Odors from Septic Tanks
Odor from the tank of a septic system; an ongoing status report of my solution to one type of septic tank odor problem. To clarify my septic odor solution report, I have moved the status update information to this page, removing clutter from the original page. Please click here, septic odor solution, for the original article. I will post any new status information here about my efforts to reduce septic tank odors occurring in my yard or on my property in general.
Septic Tank Odor references
Septic Tank Odor statuses
(10/02/2005) Septic tank pump out
We had our septic tank pumped. No, at this time there was no odor from the tank, or system, or any problems.
We have a sand mound system. This means you will usually have a tank at the sand mound and one near your house. And the tank near our house had two chambers! We have lived in the house 3 years and had used it as a vacation home for 2 years before that. I do not want any problems, ever, in the winter so I was very conservative with this first pumping. Both tanks and the two chambers were pumped at a cost of $250. $20 discount since I helped with the digging! We had to dig about a foot down to the two chambers near the house. Topsoil and stone had been piled on top of the chamber plugs (1.5 foot round concrete plugs).
The tank near the sand mound was pumped first. This tank has a simple manhole access. There was probably about 2 inches of sludge. This meant there was 6 inches of head room remaining. So conceivably we could go 3 * 4 years without a pumping of this tank. And in fact the fellow that did the pumping said maybe only do the lower tank every other pumping of the upper tanks. The electric pump in this lower tank is mounted about 8 inches above the bottom of the tank. The pump is there to force the water into the sand mound piping and distribution system. This tank is as big as the tank at the house, 1000 gallon, but normally only 8 inches is used. If the pump fails an alarm will sound in the house. The tank does provide a large buffer volume for water should the pump fail.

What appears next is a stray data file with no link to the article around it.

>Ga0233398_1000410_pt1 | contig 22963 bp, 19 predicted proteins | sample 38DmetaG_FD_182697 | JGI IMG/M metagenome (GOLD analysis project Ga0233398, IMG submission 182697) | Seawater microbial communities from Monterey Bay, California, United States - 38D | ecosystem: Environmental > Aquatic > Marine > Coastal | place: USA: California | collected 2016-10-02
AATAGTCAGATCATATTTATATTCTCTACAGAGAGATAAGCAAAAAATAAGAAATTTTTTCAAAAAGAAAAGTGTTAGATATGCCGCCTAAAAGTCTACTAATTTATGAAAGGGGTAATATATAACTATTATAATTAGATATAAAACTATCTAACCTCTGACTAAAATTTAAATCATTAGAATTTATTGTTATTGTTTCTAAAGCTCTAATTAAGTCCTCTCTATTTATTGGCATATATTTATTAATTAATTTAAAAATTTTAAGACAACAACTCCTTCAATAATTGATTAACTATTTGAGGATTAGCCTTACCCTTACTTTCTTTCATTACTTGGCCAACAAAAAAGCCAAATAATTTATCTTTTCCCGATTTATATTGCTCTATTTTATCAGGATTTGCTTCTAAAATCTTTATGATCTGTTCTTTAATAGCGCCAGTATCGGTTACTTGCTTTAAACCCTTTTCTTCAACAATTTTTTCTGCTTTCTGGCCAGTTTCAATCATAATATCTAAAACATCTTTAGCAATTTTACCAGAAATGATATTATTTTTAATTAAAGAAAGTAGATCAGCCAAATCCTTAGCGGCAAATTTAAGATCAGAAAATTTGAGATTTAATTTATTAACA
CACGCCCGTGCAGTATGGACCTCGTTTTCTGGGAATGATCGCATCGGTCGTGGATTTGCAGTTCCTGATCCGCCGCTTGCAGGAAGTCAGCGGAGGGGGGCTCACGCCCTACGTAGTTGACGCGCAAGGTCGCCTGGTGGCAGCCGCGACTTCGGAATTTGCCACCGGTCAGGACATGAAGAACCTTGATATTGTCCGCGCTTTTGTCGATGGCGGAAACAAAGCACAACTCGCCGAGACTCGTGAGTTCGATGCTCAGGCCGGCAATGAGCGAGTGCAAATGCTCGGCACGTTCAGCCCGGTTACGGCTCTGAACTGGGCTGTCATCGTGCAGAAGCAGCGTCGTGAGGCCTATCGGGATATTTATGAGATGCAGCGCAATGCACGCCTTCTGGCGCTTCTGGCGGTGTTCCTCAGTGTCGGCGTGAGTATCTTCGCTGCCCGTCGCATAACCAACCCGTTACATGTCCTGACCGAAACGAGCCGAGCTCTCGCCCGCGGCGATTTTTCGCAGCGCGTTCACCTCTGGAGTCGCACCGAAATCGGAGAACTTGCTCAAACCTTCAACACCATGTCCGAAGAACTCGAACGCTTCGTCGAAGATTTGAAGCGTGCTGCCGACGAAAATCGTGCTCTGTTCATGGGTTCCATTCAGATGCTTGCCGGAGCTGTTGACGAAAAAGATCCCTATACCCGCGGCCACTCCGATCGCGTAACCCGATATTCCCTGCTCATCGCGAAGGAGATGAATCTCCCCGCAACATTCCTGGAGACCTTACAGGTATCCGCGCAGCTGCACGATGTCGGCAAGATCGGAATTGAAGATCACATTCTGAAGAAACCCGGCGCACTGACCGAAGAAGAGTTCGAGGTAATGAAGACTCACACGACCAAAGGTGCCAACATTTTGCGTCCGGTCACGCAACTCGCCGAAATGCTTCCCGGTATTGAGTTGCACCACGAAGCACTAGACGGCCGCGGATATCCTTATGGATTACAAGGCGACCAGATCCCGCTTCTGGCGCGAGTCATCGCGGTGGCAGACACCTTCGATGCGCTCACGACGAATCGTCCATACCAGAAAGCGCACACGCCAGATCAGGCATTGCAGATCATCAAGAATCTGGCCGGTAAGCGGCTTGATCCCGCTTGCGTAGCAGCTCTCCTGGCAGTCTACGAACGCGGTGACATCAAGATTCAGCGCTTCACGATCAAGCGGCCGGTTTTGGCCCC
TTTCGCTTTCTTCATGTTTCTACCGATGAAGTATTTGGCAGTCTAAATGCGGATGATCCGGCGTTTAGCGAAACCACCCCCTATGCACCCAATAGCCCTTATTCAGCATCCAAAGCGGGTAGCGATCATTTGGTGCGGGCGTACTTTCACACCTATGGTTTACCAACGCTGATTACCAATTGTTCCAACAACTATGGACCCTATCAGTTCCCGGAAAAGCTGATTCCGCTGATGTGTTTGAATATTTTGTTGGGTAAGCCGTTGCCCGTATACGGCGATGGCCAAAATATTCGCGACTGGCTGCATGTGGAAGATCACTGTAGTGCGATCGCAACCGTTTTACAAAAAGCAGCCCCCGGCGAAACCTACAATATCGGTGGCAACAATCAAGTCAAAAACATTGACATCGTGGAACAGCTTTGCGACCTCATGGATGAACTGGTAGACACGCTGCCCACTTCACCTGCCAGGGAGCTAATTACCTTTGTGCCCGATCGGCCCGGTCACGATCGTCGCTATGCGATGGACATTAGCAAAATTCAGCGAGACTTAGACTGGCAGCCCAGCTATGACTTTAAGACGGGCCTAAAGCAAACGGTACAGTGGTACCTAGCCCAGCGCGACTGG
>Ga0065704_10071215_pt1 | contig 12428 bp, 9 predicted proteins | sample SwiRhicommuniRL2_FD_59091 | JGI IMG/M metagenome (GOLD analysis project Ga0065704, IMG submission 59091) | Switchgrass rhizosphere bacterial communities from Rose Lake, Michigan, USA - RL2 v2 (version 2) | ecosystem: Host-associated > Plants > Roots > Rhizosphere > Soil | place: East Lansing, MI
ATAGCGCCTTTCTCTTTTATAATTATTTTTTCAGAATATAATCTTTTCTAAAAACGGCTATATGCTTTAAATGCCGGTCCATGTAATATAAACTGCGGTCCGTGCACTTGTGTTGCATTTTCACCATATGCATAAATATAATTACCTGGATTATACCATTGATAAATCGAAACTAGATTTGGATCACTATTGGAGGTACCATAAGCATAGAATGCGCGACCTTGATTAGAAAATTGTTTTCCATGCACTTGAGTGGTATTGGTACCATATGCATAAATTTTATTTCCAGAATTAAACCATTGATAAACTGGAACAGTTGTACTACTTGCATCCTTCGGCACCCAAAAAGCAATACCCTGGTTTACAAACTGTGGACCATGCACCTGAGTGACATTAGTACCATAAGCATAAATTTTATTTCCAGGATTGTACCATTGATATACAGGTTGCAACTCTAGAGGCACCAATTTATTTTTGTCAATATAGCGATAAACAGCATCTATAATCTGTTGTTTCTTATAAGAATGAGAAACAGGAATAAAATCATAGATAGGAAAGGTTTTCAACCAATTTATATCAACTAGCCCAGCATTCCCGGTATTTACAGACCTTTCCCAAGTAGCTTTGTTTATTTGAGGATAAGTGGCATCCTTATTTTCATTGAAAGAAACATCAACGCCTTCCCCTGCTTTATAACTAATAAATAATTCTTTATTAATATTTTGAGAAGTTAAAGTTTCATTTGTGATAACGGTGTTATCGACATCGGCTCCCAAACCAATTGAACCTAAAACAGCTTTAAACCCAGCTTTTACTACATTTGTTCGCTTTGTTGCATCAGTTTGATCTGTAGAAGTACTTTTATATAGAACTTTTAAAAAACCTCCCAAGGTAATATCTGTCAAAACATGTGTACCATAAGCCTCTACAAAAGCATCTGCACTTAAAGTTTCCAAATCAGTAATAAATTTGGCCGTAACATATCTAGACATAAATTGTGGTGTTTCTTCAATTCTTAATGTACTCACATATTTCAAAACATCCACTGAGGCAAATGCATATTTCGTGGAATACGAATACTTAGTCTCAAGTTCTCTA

The upper tanks were in good shape also. You could see the outline of the septic tank in the grass. Even though the tank is a foot down I am guessing the concrete still affects the soil ph (acidity/alkalinity), perhaps retarding the grass growth. The upper tanks had more sludge and scum. Surprisingly there was not much odor, no toilet paper build up either. If there is a lot of undigested material (toilet paper) perhaps you have used too much chlorine bleach or other harsh chemicals. The fellow who pumped my tank did not seem very concerned about feminine products either.
We opened one chamber and pumped it dry first. I noticed backflow at what should have been the outlet of the tank, making me believe there was a second chamber. And unfortunately for us that meant digging a second hole one foot down to the second chamber. The concrete plugs usually have two loops of steel rebar, and we had two hooks to pull the plug. The plug had no wax sealer as I have read about in the past Both chambers had a good bit of sludge and scum, but there was also plenty of capacity left. I can easily go five years between pumpings, it appears. This is comfortable to know and one reason to pay to have the tank pumped after 3 years of actual use. The entire pump out process probably took 3 hours, I did the backfill later.